Most (all?) frequent flyers feel they should be able to do whatever they wish with their airline miles. “Sell them, give them away, barter them, trade them—whatever, I earned them so they’re mine to do with as I choose.” That’s the prevailing attitude.
The airlines feel very differently, and have formalized their objections to the free exchange of miles, explicitly prohibiting the sale, purchase, or barter of miles in their program rules.
Of course the airlines do permit miles to be bought and sold under very specific circumstances, particularly when the transactions are under the control of the airlines, at prices of their choosing, and with revenues ultimately ending up in their coffers.
So most airlines operate nice, and nicely profitable, side businesses, selling significant quantities of miles for around three cents each. In the great majority of cases, those transactions are handled by Points.com, which has developed the shopping cart software widely used by airlines to handle mileage sales.
Always on the lookout for new ways to work the mileage exchange angle, Points.com has launched the beta version of its Global Points Exchange (GPX), allowing Points.com members to trade miles and points of participating programs. So far, the list of participating programs is limited to American, Aeroplan, Alaska, Frontier, and Icelandair. But more airlines, and hotel chains as well, will almost certainly elect to participate in the future.
The exchange facilitates the trading of miles. So, for example, an AAdvantage member might need 5,000 miles to top off her account, and also have miles in an inactive Alaska Mileage Plan account. She could offer to trade 5,000 Alaska miles for 5,000 American miles. And someone else, in need of Alaska miles and with an excess of American miles, might agree to the terms of the trade.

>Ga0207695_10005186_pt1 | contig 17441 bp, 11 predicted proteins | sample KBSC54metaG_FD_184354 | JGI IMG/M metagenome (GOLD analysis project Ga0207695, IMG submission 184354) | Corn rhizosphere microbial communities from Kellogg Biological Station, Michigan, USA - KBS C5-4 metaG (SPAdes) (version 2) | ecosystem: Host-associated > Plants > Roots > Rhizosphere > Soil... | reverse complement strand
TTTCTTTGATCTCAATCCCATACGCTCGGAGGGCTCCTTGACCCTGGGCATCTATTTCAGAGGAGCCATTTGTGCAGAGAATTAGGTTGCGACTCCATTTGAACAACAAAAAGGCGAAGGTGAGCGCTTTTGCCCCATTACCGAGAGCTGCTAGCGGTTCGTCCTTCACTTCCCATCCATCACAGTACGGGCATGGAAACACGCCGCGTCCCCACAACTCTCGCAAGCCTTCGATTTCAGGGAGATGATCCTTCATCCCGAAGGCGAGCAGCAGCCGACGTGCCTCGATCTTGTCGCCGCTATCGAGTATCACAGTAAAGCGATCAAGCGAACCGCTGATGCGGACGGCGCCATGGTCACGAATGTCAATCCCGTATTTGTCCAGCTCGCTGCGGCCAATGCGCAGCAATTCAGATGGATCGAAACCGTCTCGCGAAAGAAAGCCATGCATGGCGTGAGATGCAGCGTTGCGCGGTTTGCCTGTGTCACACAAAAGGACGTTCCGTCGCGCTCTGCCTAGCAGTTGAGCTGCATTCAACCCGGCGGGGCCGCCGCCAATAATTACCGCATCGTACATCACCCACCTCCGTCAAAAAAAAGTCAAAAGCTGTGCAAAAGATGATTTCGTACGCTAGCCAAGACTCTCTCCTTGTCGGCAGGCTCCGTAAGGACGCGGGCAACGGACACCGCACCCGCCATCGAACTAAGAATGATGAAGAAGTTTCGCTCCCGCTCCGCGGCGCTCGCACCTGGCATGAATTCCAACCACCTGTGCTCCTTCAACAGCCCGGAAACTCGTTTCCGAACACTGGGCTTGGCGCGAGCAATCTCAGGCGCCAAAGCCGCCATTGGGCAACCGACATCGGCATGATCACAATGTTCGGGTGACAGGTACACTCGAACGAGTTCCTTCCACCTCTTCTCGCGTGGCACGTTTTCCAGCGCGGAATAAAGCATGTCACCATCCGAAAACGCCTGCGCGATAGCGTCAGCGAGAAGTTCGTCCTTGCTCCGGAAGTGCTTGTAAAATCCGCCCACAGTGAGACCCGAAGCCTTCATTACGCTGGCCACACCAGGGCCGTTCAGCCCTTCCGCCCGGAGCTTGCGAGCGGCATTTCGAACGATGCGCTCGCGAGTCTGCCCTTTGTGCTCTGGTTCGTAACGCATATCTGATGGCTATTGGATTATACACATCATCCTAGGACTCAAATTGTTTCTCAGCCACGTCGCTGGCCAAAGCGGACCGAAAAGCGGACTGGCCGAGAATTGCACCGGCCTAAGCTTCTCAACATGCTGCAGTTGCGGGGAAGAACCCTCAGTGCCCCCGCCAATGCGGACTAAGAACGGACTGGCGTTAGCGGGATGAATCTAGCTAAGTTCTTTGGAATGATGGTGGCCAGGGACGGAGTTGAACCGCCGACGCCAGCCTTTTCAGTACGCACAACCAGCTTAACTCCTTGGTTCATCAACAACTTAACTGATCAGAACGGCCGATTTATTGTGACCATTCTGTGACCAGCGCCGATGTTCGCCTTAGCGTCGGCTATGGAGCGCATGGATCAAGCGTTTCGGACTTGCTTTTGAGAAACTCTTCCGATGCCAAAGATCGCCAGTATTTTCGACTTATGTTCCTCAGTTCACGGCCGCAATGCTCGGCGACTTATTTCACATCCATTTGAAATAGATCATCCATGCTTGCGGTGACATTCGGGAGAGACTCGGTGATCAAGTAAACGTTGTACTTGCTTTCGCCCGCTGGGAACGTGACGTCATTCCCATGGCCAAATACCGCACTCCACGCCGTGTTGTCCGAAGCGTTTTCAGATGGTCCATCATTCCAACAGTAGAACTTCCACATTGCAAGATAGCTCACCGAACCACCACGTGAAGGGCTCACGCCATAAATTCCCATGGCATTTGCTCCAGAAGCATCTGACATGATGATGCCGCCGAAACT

Members are free to propose any exchange rate they choose, but for airline miles, trades are likely to be one-for-one, at least initially. Members can either post a trade request, specifying what type of miles they want to give and receive, or browse the offers of other would-be traders.
Naturally, trading miles is not free. Traders pay a fee comprised of two parts, a $6.95 “processing fee” for Points.com, which is waived for the time being, plus trading fees imposed by the airline program. To trade American AAdvantage miles, for example, the trading fees would be $80 for between 1,000 and 5,000 miles, $130 for 6,000 – 10,000 miles, and $180 for 11,000 – 15,000 miles.
It’s a nifty idea, but one that is undermined by a weak value proposition. As is the case with purchasing miles from the airlines, the fees are too high to justify the flexibility and convenience, except perhaps in emergencies and when very small quantities of miles are involved.
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